How dangerous is sport-related concussion?
Just 25 minutes into the 2015 Rugby World Cup Final, pitting the Wallabies against the All Blacks, Aussie veteran Matt Giteau attempted a tackle on Kiwi lock Brodie Retallick that went wrong, crashing him to the ground where he lay in a daze. After stumbling about on all fours for a few seconds, Giteau slowly got to his feet and staggered sideways as he tried to walk, a classic sign of concussion. Although he seemed to recover quickly, a medical officer pulled him from the pitch and he was out for the rest of the game.
“They wouldn’t have done that a decade ago,” says Dr David Hughes, Chief Medical Officer at the Australian Institute of Sport (AIS) and co-author of a new CPD learning module on concussion in sport. “That they pulled a key player off in such an important match shows just how seriously the football codes are taking the issue of concussion.”
Dr Hughes says there’s been an enormous cultural shift in how sport-related concussion is approached over the past few years.
“There was a time, particularly in contact and collision sports, when getting up and playing on after a concussion or even after being completely knocked out was seen as being tough or a sign of your commitment to the game. That has shifted, and a lot of the heavy lifting has been done by the sports codes themselves.”
Nowadays, he says, you’ll rarely see a professional player returning to the field until six days or so after concussion, let alone in the same game. And for many top athletes who are concussed, it may be weeks before they’re competing again.
“There is far more focus on the welfare of the athlete. We understand that there’s no such thing as a good concussion.”
Dr Hughes says the new awareness around the issue of consciousness is happening at the grassroots as well, and not just at the professional level.
“There’s parental concern, and there’s an understanding that concussion is not just about professional contact and collision sports, but it’s actually a public health matter. In the professional sports, you’ve got access to medical professionals and video, which makes identifying and dealing with concussion that much easier, but at the school or amateur level it’s a lot more difficult.”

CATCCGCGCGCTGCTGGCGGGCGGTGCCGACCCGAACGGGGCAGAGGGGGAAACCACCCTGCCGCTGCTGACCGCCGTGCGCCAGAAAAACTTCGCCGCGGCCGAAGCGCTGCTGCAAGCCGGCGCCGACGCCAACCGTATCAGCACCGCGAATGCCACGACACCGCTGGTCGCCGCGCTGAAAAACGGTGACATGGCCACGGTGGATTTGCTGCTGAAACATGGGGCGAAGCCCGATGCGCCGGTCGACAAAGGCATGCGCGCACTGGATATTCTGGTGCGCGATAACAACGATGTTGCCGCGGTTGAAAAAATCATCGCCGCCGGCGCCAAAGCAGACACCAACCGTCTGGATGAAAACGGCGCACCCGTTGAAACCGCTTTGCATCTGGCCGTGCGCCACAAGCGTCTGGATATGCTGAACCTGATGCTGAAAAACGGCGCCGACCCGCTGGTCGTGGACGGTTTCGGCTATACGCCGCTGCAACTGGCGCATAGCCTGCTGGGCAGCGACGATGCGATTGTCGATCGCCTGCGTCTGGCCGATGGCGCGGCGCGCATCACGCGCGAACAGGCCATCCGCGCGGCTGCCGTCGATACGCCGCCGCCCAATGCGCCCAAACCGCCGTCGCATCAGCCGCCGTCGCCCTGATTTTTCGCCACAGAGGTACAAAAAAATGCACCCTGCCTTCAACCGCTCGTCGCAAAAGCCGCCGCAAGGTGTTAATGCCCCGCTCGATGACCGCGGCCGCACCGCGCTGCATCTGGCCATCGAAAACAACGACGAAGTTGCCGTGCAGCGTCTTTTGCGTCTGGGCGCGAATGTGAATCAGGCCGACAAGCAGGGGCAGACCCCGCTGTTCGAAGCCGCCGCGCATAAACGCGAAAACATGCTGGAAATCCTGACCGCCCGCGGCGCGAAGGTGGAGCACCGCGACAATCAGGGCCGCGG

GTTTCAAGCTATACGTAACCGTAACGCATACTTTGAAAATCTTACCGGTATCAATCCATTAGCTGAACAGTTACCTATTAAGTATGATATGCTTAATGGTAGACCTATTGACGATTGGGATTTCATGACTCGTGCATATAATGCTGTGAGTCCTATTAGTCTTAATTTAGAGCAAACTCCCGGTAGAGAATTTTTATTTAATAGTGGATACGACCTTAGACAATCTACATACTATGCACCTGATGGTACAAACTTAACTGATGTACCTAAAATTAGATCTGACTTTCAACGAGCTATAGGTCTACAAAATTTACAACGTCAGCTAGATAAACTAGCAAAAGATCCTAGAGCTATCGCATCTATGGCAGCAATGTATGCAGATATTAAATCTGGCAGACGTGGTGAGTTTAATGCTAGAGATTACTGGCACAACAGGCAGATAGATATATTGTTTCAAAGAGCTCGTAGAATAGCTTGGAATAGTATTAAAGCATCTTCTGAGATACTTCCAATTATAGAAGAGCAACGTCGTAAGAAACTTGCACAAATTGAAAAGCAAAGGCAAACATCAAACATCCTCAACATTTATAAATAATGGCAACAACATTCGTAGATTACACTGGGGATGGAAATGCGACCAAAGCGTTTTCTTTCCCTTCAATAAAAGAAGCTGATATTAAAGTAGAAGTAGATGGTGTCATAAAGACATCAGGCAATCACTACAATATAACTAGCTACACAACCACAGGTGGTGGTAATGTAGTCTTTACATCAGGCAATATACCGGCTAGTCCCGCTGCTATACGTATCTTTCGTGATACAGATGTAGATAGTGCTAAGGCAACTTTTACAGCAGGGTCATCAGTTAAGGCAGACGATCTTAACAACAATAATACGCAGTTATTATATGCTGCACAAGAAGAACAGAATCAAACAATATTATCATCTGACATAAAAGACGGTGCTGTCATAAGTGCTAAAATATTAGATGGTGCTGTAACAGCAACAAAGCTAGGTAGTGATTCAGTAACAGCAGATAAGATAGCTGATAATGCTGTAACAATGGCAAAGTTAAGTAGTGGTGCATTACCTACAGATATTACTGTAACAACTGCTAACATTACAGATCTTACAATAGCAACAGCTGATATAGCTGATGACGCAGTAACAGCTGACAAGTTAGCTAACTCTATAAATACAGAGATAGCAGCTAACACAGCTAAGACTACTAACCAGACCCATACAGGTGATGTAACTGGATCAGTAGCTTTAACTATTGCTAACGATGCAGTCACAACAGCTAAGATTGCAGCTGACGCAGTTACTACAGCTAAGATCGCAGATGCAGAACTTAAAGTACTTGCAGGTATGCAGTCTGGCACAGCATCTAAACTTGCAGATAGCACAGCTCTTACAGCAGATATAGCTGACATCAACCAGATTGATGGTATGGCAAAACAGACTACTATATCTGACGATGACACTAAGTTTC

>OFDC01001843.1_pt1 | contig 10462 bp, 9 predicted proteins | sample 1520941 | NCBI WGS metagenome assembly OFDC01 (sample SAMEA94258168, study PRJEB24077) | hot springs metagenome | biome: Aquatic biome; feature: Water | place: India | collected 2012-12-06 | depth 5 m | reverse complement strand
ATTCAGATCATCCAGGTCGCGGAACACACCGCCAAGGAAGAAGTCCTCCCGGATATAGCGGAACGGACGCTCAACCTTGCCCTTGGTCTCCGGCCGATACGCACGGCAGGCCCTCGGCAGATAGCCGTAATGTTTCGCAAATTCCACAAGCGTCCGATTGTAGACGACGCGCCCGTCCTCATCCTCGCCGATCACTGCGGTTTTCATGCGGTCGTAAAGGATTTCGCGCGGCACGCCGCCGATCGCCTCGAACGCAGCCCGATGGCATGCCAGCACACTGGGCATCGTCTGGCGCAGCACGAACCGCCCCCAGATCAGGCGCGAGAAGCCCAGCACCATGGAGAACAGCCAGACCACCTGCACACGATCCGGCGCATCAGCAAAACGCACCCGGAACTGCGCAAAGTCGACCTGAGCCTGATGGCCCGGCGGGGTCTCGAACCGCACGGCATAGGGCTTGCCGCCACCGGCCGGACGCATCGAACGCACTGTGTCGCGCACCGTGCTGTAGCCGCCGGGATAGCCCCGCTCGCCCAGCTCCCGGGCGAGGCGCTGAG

To address this need, the AIS and AMA put out a joint statement on concussion this year, and the two bodies have also set up a website with information for parents and teachers as well as coaches and medical practitioners.
Dr Hughes says there’s still a lot of confusion over the issue in the general community.
“You have the situation where a child suffers a concussion and the parent immediately thinks their child will have long term brain issues, and there’s just no evidence that this is the case. But we do know there’s a need to differentiate between children and adults. Children take longer for symptoms to resolve, and the recommendation is to wait 14 days following symptom resolution before the child resumes competitive sport.”
Then there’s the question that has been all over the media in the past couple of years of whether repeated concussion can lead to degenerative brain disease. Dr Hughes says he thinks the jury is still out.
“There was a paper published in JAMA by a group in Boston which has maintained a brain bank of professional athletes. Out of 220 people who had donated their brains, 210 had signs of degenerative brain disease. So you get all these headlines saying 90% of football players have degenerative brain disease. The problem is you can’t extrapolate from this study because it’s such a skewed sample. Everyone who donated their brains already had symptoms, and that’s why they donated.”
He says the fact is that the vast majority of people who suffer sport-related concussion will go on to lead perfectly normal lives.
“The AIS and AMA are not saying there are no long-term effects. All we’re saying is the studies have not been done. There is no research to date that clearly demonstrates cause and effect between sport-related concussion and later degenerative brain disease. There’s a lot of passion and emotion around the subject. You can hold up a slice of someone’s brain and then show a video of that same person being concussed many years ago, and it’s a very powerful image. But it’s not good scientific research.”
Are you interested in learning about concussion in sport? Access doctorportal’s free learning module to gain CPD points.